X-ray source, improving the image quality compared to unconstrained foil targets. Modelling demonstrates that a larger sheath field envelope around the perimeter of the constrained targets increases the proportion of electron current that recirculates through the target, driving a brighter source of X-rays.
Neutron powder diffraction techniques have been used to characterize the pseudo-macro (PM) residual stresses in ZrO2(CeO2)/Al2O3 ceramic composites as a function of ZrO2(CeO2) volume fraction and fabrication procedures. The diffraction data were analyzed using the Rietveld structure refinement technique. From the refinement, we found that the CeO2 stabilized tetragonal ZrO2 particles were in tension and the Al2O3 matrix was in compression. Different sintering time had little impact on the PM stresses. On the other hand, the magnitude of the PM stresses in both ZrO2 and Al2O3 decreased linearly with the increase of their volume fractions.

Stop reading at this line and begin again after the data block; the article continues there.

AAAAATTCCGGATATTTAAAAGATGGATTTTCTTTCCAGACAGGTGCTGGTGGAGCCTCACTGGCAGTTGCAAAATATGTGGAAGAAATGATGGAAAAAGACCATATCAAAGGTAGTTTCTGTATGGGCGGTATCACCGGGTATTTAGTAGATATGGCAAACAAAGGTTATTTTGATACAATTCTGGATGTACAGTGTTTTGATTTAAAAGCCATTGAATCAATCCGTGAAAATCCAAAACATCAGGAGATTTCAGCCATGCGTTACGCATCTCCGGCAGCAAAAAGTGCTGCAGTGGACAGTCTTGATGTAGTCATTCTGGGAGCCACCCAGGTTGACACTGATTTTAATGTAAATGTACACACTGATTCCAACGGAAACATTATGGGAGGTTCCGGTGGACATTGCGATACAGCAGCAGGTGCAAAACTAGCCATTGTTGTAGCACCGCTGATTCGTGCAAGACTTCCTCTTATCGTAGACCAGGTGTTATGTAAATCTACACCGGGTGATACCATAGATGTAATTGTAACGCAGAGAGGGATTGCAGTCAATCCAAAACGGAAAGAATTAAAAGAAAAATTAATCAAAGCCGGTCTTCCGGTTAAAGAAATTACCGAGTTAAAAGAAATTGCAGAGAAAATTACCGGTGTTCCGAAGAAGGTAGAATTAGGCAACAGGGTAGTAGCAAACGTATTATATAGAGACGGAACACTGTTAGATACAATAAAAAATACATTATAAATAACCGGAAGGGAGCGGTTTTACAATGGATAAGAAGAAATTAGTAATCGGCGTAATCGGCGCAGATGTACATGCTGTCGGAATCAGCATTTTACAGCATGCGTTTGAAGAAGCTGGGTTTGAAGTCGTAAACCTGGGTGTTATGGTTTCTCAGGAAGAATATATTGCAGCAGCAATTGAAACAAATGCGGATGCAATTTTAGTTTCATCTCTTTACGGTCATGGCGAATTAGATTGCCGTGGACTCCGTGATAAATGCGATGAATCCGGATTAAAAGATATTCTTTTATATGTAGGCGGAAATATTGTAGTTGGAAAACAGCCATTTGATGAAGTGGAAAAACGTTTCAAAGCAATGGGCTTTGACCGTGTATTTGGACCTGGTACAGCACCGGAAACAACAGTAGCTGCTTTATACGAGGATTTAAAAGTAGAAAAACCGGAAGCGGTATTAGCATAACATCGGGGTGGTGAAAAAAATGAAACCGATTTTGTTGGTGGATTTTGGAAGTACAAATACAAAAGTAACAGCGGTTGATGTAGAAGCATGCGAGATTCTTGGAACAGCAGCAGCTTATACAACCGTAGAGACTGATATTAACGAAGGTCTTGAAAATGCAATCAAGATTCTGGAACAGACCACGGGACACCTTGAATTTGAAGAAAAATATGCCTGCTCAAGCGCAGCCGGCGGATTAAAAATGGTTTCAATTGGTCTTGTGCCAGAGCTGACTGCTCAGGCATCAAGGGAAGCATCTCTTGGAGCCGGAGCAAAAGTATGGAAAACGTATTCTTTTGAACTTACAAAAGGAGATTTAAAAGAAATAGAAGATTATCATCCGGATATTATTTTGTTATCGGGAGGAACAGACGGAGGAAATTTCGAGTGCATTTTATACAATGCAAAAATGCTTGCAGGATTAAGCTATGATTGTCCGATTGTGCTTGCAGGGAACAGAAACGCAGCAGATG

The seasonality of individual influenza subtypes/lineages and the association of influenza epidemics with meteorological factors in the tropics/subtropics have not been well understood. The impact of the 2009 H1N1 pandemic on the prevalence of seasonal influenza virus remains to be explored. Using wavelet analysis, the periodicities of A/H3N2, seasonal A/H1N1, A/H1N1pdm09, Victoria and Yamagata were identified, respectively, in Panzhihua during 2006–2015. As a subtropical city in southwestern China, Panzhihua is the first industrial city in the upper reaches of the Yangtze River. The relationship between influenza epidemics and local climatic variables was examined based on regression models. The temporal distribution of influenza subtypes/lineages during the pre-pandemic (2006–2009), pandemic (2009) and post-pandemic (2010–2015) years was described and compared. A total of 6892 respiratory specimens were collected and 737 influenza viruses were isolated. A/H3N2 showed an annual cycle with a peak in summer–autumn, while A/H1N1pdm09, Victoria and Yamagata exhibited an annual cycle with a peak in winter–spring. Regression analyses demonstrated that relative humidity was positively associated with A/H3N2 activity while negatively associated with Victoria activity. Higher prevalence of A/H1N1pdm09 and Yamagata was driven by lower absolute humidity. The role of weather conditions in regulating influenza epidemics could be complicated since the diverse viral transmission modes and mechanism. Differences in seasonality and different associations with meteorological factors by influenza subtypes/lineages should be considered in epidemiological studies in the tropics/subtropics. The development of subtype- and lineage-specific prevention and control measures is of significant importance.